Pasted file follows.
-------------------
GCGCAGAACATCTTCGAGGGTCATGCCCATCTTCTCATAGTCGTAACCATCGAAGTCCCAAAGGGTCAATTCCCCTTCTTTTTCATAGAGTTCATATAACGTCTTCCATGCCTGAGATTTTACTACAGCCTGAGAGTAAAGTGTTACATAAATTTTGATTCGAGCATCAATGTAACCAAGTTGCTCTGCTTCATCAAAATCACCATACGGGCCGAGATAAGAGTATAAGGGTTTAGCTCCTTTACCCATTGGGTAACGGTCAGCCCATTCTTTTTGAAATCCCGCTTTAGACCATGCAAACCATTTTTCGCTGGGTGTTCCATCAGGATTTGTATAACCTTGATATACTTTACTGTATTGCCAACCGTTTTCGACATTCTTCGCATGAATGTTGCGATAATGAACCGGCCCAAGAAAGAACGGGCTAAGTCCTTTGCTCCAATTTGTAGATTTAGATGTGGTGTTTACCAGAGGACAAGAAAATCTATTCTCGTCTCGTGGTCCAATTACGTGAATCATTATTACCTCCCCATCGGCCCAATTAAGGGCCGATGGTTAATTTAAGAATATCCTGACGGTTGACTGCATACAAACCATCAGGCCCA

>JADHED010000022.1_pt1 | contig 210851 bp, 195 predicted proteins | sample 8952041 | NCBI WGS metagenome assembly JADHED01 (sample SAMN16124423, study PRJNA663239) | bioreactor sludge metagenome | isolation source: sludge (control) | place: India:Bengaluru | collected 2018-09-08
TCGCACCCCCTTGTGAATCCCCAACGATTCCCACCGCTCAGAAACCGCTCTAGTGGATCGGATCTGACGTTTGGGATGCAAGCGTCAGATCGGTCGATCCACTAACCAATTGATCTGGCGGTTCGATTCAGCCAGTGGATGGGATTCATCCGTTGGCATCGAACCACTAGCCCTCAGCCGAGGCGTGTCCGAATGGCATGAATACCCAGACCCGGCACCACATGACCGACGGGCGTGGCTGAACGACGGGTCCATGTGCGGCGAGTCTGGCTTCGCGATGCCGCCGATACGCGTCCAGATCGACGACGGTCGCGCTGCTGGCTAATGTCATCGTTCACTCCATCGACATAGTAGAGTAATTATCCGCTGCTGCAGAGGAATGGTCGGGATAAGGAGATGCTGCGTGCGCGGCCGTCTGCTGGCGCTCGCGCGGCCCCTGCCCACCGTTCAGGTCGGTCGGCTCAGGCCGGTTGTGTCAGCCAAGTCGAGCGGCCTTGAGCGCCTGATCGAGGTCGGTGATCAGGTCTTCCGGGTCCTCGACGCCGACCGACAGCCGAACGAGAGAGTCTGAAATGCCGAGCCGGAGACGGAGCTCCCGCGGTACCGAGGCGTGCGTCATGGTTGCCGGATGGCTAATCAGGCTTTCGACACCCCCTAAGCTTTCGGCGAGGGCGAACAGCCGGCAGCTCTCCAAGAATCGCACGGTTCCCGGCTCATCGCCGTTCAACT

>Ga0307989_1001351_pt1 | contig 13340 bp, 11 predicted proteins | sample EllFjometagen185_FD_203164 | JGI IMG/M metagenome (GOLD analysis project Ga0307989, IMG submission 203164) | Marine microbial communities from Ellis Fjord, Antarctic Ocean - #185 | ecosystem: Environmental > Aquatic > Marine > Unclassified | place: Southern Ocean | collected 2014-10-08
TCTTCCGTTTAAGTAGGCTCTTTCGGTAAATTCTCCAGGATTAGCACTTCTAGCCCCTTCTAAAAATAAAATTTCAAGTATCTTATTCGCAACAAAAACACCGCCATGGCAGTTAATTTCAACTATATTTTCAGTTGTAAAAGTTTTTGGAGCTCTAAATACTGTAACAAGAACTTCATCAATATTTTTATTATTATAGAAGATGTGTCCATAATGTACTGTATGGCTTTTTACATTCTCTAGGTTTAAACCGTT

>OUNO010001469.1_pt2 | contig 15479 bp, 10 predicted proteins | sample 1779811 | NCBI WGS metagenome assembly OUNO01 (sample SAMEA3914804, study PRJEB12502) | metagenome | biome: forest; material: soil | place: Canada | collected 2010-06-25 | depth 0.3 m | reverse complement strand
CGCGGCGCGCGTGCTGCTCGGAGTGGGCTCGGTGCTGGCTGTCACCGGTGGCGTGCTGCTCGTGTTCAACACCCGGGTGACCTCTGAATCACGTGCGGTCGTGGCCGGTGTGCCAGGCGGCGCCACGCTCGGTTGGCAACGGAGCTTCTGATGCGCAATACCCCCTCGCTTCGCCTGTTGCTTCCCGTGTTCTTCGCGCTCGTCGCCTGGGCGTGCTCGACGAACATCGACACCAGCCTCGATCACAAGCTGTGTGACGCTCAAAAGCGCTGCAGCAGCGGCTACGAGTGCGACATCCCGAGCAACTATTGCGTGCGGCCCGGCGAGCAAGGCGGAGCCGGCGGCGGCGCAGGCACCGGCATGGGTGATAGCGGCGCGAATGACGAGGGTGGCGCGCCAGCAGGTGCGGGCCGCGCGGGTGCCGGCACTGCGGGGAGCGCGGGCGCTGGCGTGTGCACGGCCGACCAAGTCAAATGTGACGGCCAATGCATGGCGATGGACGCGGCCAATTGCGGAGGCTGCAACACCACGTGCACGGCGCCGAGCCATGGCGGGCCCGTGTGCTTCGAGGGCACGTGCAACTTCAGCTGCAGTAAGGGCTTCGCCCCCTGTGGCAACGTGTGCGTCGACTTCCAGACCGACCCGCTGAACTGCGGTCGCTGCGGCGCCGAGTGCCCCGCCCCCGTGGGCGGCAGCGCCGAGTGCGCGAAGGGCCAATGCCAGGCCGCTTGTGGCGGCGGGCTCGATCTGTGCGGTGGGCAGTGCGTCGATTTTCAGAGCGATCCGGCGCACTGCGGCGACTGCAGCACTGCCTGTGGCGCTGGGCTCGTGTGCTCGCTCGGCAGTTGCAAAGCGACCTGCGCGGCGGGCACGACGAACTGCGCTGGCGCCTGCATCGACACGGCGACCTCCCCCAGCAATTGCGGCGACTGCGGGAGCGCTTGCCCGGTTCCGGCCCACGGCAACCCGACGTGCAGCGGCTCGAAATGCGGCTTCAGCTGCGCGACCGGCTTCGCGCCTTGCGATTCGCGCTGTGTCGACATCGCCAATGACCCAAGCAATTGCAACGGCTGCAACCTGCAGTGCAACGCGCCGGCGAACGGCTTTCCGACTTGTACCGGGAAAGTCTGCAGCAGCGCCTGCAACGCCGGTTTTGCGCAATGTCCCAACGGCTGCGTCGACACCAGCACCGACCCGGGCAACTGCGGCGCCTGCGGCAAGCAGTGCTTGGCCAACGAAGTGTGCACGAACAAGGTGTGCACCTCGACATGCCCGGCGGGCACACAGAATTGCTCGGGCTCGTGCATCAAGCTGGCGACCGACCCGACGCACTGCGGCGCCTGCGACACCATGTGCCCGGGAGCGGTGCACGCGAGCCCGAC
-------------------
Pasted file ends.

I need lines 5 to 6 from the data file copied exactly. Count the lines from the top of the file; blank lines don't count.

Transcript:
TCTTCCGTTTAAGTAGGCTCTTTCGGTAAATTCTCCAGGATTAGCACTTCTAGCCCCTTCTAAAAATAAAATTTCAAGTATCTTATTCGCAACAAAAACACCGCCATGGCAGTTAATTTCAACTATATTTTCAGTTGTAAAAGTTTTTGGAGCTCTAAATACTGTAACAAGAACTTCATCAATATTTTTATTATTATAGAAGATGTGTCCATAATGTACTGTATGGCTTTTTACATTCTCTAGGTTTAAACCGTT

>OUNO010001469.1_pt2 | contig 15479 bp, 10 predicted proteins | sample 1779811 | NCBI WGS metagenome assembly OUNO01 (sample SAMEA3914804, study PRJEB12502) | metagenome | biome: forest; material: soil | place: Canada | collected 2010-06-25 | depth 0.3 m | reverse complement strand